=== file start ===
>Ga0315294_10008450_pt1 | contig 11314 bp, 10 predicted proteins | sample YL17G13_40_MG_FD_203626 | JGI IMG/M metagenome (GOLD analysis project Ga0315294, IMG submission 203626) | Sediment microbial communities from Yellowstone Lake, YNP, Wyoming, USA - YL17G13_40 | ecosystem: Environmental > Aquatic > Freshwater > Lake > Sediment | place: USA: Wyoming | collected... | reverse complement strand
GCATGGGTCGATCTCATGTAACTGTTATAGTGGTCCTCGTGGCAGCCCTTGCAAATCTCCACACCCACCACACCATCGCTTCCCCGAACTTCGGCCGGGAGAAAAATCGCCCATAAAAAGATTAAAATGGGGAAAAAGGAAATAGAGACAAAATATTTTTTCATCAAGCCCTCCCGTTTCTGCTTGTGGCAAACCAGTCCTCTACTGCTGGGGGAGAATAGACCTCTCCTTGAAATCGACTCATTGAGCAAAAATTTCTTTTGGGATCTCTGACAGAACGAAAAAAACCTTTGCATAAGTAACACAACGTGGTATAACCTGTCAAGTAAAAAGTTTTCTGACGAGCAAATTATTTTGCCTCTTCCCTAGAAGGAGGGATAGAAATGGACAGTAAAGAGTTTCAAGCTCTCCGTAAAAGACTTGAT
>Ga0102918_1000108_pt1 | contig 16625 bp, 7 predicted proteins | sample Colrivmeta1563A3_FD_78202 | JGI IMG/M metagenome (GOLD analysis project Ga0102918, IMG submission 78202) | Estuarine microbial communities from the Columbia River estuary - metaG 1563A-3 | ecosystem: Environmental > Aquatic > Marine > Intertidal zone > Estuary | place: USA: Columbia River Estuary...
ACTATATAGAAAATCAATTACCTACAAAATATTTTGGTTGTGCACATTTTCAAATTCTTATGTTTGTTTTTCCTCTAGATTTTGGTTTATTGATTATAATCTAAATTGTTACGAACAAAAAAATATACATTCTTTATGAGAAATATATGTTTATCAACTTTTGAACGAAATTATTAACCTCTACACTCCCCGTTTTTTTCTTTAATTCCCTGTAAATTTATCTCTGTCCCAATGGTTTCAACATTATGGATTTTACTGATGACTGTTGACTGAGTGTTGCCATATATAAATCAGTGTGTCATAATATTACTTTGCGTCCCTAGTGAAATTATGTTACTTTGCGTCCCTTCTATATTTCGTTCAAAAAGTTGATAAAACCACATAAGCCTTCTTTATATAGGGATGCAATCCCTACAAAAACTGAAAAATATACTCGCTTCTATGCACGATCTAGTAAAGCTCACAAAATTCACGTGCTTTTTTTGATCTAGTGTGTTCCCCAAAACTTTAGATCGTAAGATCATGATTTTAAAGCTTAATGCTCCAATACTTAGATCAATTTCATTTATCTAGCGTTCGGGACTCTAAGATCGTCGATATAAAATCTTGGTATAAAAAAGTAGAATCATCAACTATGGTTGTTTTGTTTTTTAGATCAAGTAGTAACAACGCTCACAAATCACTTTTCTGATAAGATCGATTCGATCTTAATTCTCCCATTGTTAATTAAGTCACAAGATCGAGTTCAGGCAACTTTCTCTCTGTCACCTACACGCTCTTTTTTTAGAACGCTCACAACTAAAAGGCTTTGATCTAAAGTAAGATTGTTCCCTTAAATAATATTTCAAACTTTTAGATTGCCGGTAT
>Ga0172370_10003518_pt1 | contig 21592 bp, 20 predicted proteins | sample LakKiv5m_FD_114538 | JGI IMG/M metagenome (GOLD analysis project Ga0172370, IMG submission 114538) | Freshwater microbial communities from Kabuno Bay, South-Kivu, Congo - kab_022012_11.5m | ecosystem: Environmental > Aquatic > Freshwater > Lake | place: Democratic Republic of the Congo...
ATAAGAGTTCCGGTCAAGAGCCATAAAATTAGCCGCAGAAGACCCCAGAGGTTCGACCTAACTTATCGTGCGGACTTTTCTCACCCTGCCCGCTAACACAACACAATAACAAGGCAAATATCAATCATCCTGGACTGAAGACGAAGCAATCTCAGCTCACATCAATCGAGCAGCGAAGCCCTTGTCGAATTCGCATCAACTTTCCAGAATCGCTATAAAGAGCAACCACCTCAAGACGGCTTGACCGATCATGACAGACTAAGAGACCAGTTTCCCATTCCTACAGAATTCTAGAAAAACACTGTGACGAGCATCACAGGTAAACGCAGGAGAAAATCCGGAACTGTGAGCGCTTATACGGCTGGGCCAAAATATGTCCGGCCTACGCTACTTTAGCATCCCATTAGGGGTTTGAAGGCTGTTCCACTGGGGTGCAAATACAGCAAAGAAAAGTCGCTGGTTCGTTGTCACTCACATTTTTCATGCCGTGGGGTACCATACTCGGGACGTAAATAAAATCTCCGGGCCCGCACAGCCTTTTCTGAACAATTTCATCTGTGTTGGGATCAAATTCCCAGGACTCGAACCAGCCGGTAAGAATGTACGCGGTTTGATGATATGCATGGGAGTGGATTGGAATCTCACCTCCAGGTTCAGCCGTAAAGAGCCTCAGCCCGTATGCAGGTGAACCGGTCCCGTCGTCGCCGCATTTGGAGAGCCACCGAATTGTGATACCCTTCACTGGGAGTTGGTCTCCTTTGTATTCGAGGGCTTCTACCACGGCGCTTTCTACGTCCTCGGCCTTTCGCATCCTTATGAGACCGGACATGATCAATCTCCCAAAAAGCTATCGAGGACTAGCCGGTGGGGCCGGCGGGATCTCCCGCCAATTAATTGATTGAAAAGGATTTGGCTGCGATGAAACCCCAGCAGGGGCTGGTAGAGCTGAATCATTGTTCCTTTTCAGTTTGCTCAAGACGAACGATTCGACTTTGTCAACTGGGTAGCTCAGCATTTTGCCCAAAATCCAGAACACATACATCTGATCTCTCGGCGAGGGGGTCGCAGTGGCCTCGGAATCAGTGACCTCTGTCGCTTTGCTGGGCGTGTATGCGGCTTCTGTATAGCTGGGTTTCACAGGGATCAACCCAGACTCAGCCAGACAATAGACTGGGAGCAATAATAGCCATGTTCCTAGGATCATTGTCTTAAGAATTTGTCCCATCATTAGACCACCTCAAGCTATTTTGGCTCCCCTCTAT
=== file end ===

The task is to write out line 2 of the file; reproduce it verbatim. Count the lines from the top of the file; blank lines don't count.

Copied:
GCATGGGTCGATCTCATGTAACTGTTATAGTGGTCCTCGTGGCAGCCCTTGCAAATCTCCACACCCACCACACCATCGCTTCCCCGAACTTCGGCCGGGAGAAAAATCGCCCATAAAAAGATTAAAATGGGGAAAAAGGAAATAGAGACAAAATATTTTTTCATCAAGCCCTCCCGTTTCTGCTTGTGGCAAACCAGTCCTCTACTGCTGGGGGAGAATAGACCTCTCCTTGAAATCGACTCATTGAGCAAAAATTTCTTTTGGGATCTCTGACAGAACGAAAAAAACCTTTGCATAAGTAACACAACGTGGTATAACCTGTCAAGTAAAAAGTTTTCTGACGAGCAAATTATTTTGCCTCTTCCCTAGAAGGAGGGATAGAAATGGACAGTAAAGAGTTTCAAGCTCTCCGTAAAAGACTTGAT